Physical Therapist, intermittent (240 hours): Provides physical therapy service in the areas of physical disabilities, neuromuscular and psychosocial dysfunctions in patients ranging from adolescence to the very elderly. Must have license to practice physical therapy in the U.S. This is a contract positions open to SOFA status applicants. Resumes may be sent to Yoshiyasu. ALL applicants shall register in the Central Contractor Registration (CCR) at Physical Therapist, intermittent (240 hours): Provides physical therapy service in the areas of physical disabilities, neuromuscular and psychosocial dysfunctions in patients ranging from adolescence to the very elderly. Must have license to practice physical therapy in the U.S. This is a contract positions open to SOFA status applicants. Resumes may be sent to Yoshiyasu. ALL applicants shall register in the Central Contractor Registration (CCR) at 090-3082-4439 or E-mail: partngtn@jcom. Part-time english teacher: Pay is 16,000 to work four times per month. Two Mondays from 4 6:10 p.m., one Tuesday from 9 10 p.m. and one Friday from 7 8 p.m. Located 15 minutes driving distance from SHA in Minami-Rinkan area. For more information, E-mail Kaz at esl teacher: Seeking ESL teachers for two conversational group classes. One requires travel to Tama and is very accessible by car. Meeting times are the 1st and 3rd Sat. from 10:30 a.m. noon for one class and Sat. from 3 to 4 p.m. for the second. Pay is 7,500 and 3,000 per hour respectively. Call 090-549-6725 or e-mail instructor: Arts and Crafts Center seeks instructors to teach sewing, water color painting, washi paper craft and/or acrylic paint arts. Also looking for contracted framer who has at least three years experience in framing production. For more information, call Nodera-san at 2634412. instructor: If you interested to teach Hula, Jazz, Piano, Drum classes please contact Community Activity Center at 263-8892 or 3939 JaPaNese visa assisTaNCe: I am in the process of preparing the paperwork to sponsor my new Filipino wife for a Japanese Tourist Visa. If you have been thru this process, please call Jeff at 090-9102-2117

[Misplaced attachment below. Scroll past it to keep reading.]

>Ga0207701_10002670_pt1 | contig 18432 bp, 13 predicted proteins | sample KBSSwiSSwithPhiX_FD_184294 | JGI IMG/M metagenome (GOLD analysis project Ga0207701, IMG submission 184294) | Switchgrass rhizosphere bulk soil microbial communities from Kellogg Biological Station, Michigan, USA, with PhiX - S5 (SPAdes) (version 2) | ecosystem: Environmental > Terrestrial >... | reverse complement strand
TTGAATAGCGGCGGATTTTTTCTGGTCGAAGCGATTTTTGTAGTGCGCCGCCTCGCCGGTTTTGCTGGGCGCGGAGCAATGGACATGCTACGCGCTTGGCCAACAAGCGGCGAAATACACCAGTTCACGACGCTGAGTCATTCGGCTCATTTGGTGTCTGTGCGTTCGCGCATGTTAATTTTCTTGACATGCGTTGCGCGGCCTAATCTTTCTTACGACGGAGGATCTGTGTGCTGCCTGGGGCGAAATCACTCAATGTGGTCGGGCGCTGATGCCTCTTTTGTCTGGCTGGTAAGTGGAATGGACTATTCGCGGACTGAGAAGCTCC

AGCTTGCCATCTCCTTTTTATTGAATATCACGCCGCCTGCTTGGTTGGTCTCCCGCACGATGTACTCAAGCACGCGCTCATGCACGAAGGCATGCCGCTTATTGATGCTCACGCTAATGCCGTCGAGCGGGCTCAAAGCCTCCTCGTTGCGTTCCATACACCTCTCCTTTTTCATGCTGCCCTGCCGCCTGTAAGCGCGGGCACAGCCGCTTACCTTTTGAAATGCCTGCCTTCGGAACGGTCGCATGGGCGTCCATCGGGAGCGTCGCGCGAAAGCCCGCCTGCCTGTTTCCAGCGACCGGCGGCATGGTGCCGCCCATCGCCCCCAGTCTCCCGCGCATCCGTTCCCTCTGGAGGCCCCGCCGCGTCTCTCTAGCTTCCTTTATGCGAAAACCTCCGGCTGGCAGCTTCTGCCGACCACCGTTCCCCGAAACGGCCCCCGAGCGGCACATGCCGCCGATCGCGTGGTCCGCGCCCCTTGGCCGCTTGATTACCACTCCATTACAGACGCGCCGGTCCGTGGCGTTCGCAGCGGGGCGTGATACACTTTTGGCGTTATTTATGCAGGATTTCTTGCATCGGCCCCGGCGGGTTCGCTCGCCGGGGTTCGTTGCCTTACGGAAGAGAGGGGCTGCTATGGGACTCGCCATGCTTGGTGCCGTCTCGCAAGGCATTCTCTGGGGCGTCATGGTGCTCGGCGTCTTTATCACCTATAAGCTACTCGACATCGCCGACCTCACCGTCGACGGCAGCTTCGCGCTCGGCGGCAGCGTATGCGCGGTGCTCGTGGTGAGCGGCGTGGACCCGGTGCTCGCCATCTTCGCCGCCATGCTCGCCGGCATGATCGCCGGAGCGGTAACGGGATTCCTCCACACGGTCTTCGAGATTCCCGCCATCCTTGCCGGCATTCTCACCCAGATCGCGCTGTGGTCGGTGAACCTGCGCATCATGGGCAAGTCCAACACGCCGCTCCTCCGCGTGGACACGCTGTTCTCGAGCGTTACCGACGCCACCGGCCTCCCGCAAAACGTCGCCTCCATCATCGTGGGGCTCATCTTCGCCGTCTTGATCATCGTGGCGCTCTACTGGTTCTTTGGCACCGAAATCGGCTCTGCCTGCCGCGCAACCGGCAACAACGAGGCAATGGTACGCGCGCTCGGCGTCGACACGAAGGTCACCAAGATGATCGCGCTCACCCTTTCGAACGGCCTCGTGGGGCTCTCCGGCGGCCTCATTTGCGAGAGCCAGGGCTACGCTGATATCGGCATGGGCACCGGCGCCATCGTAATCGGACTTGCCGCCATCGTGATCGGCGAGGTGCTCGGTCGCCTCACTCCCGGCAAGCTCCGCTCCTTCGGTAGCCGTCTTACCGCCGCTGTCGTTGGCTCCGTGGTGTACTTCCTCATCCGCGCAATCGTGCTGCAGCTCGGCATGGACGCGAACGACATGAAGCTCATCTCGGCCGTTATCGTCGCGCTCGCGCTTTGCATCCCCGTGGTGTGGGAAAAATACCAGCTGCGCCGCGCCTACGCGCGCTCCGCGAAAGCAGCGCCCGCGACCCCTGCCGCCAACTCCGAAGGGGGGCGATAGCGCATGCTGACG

fUReai, Japanese Personnel Newsletter is issued and distributed electronically. This newsletter is for MLC/MC/IHA personnel and US personnel who have Japanese subordinate employees. It is available at https://intranet. Table Top Miniatures: Do you play Warhammer 40K or Fantasy? Other miniature games? Well contact me and lets roll some dice! Please email James @ shoe repair: A cobbler is available on Zama in building 378. They are open from 11 a.m. 3 p.m. Wednesdays and Sundays. sports Photos Wanted: The Torii Newspaper wants to publish your action sports photos for sports of all ages, all seasons. To showcase your team or your childs team, e-mail your digital action sports photos less than two weeks old (with captions) in .jpg format of 3mb or more to Catering services: The Catering Office is open Tuesday, Thursday and Friday, 9:30 a.m. - 5:30 p.m., plus it is open on Wednesdays by appointment only. For additional information and assistance, please call at 263-4204. PWoC Bible study Thursday morning Watch Care from 9:30 11:30am.: Needs to be CPRcertified and first aid-certified. Paid position. Call Camp Zama Chapel at 263-3955.